Parents at New York's elite Dalton School are spitting mad over having to pay $54,180 in tuition for online-only classes during the pandemic, according to Bloomberg.
Now, after weeks of watching kids stream in and out of other private school buildings, and the city’s public schools resuming in-person learning, some Dalton parents are calling for kids to get off their computers and back in the classroom. -Bloomberg
"We are, in short, frustrated and confused and better hope to understand the school’s thought processes behind the virtual model it has adopted," said a group of about a dozen physician-parents in a letter to the head of the school last week. "Please tell us what are the criteria for re-opening fully in person. Covid-19 is not going away and waiting for that to happen is misguided."
Dalton is one of many schools around the country which has restricted or eliminated in-person education during the pandemic. That said, remote learning risks children falling behind, both academically and socially as Bloomberg notes. Adding to the frustration is parents who are sick of writing giant tuition checks for virtual learning.
Meanwhile, a petition for the return of on-campus classes was signed over the weekend by over 70 lower-school parents, who say "Zoom-school is not Dalton."
"From our understanding, several of our peer schools are not just surviving but thriving," reads the letter from the physician parents. "Our children are sad, confused and isolated, questioning why everyone around them gets to go to school when they do not."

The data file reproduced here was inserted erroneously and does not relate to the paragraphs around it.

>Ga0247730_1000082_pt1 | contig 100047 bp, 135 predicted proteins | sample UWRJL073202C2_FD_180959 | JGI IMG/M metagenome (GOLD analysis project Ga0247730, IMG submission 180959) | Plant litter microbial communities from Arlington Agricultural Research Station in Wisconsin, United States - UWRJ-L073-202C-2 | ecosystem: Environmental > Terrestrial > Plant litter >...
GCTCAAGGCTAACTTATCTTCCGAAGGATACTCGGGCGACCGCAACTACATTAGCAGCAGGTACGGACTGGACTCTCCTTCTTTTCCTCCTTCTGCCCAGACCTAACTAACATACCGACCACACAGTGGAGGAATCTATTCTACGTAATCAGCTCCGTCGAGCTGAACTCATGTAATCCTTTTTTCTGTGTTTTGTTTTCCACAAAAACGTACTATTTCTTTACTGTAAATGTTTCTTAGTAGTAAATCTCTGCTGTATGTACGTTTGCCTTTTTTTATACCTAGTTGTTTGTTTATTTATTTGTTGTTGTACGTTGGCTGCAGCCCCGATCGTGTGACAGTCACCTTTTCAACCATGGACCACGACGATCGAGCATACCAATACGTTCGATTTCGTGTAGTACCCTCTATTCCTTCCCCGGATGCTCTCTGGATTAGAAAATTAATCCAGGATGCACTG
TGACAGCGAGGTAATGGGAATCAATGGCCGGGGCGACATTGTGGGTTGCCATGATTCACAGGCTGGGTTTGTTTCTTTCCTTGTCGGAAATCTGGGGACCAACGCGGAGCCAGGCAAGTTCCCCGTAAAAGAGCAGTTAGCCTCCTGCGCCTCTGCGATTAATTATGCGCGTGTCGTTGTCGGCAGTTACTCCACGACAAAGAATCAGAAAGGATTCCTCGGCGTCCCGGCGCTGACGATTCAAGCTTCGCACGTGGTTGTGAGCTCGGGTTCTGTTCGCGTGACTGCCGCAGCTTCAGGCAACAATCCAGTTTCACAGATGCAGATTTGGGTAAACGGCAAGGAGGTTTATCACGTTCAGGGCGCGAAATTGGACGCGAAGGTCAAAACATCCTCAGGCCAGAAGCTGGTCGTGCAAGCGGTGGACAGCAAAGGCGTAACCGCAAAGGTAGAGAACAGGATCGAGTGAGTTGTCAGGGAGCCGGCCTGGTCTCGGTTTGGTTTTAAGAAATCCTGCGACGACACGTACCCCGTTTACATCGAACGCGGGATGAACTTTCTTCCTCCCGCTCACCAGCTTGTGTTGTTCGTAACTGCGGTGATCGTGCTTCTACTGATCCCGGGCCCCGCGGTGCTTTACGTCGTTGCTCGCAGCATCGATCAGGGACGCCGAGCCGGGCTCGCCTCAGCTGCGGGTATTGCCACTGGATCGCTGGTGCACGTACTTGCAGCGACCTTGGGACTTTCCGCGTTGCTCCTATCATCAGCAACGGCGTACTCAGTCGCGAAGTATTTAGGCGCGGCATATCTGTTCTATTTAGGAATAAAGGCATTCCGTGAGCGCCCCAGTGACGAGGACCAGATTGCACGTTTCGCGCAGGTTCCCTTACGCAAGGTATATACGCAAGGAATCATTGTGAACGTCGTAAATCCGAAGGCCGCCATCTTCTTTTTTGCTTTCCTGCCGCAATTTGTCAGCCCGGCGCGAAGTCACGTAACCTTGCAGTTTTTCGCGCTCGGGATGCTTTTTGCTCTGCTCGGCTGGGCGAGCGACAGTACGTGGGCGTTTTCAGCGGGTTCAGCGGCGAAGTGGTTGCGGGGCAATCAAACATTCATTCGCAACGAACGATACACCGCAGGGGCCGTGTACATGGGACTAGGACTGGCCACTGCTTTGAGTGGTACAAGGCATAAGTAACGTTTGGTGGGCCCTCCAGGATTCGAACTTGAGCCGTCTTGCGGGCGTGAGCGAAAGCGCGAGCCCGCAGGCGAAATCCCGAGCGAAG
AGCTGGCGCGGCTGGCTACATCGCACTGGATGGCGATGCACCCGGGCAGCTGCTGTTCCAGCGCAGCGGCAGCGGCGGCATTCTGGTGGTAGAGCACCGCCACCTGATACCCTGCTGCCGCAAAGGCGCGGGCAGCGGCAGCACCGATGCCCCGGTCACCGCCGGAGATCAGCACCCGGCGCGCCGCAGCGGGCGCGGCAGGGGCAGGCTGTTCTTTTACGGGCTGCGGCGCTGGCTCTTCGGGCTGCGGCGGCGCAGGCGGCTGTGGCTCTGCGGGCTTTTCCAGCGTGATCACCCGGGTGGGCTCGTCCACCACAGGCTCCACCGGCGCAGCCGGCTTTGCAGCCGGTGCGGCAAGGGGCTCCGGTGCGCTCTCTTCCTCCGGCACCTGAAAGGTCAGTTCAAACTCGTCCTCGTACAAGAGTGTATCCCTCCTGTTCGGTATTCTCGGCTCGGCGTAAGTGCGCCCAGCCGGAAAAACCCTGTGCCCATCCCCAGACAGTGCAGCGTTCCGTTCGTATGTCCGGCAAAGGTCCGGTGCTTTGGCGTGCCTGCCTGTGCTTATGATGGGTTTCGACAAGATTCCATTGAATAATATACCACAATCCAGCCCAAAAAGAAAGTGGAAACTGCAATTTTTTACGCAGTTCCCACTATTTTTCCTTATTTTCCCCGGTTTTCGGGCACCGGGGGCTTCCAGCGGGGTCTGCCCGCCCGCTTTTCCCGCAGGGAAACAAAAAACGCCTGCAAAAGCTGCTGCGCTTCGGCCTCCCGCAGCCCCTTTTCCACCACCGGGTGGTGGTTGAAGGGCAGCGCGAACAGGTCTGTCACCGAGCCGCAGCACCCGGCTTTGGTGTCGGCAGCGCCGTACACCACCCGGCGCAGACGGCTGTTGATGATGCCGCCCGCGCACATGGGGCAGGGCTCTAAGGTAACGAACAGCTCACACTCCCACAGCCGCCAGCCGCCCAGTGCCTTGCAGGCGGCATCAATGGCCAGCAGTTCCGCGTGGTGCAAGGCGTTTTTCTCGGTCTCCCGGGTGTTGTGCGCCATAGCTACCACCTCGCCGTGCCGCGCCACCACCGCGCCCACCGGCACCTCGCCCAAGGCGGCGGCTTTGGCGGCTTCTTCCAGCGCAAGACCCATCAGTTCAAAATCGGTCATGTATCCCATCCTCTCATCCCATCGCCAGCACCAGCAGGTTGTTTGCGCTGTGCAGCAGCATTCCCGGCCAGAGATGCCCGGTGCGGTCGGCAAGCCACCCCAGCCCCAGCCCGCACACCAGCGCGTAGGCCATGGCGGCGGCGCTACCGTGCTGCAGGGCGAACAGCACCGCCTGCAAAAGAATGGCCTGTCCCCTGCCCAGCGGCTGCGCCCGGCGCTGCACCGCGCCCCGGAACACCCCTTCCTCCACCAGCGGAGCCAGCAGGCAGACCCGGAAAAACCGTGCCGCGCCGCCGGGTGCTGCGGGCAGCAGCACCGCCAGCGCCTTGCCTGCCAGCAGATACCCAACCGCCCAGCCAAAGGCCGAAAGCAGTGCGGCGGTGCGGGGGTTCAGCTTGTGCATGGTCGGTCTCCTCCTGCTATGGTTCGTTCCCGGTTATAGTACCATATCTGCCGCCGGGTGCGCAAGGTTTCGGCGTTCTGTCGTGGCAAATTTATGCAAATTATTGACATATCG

Jim Best, the head of school, told the physicians he wants to work with them on a reopening plan for Dalton’s 1,300 students and 250 teachers, according to one of the parents, who asked not to be identified.
“We welcome and appreciate the perspective of these parents, as well as every parent and member of our community,” a spokesperson for the Upper East Side school said Monday in a statement. -Bloomberg
The frustrated letter comes as New York redoubles efforts to lock down after its sixth-consecutive day of infections of 1,000 or more - while Mayor Bill de Blasio says he'll shutter Brooklyn and Queens schools located in hot spots starting Wednesday.
Another New York private school, Bronx-based Horace Mann, closed on Monday and will reopen Tuesday after a teacher tested positive for COVID-19 over the weekend. One student and two other teachers are in quarantine after the first teacher caught the virus at a family event off campus. After the Thanksgiving recess, the school will move to remote learning through the Martin Luther King Jr. holiday, according to Head of School, Thomas Kelly.
It's not just rich parents in New York, either - as parents and students alike across the country, many with far fewer financial resources to throw at tuition, express frustration over the online-only model while paying full pop.
"I feel like I’m teaching myself the material and every day is a new frustration," said Virginia Commonwealth University junior, Anthony Belotti in a September statement to CNBC. "I’m not getting the networking or one-on-one interactions with the professors."
"I’m paying more [this year] because of a fee increase. They [the school] didn’t specify what it was for."
"Students are justifiably angry and they are suffering financially, logistically, mentally and emotionally from these major, last-minute changes to their college plans," said James Toscano, president of Partners for College Affordability and Public Trust.
Meanwhile, a University of Washington graduate student launched a class-action lawsuit against his school.
"Despite sending students home, transitioning to online instruction, and closing its campuses, University of Washington continued to charge for tuition and/or fees as if nothing changed, continuing to reap the financial benefit of millions of dollars from students," reads the complaint.
"It is our hope that through this litigation, UW can come to recognize its responsibility to tuition-payers and the ways in which it has failed to deliver what it promised them," said attorney Steve Berman, who represents the students.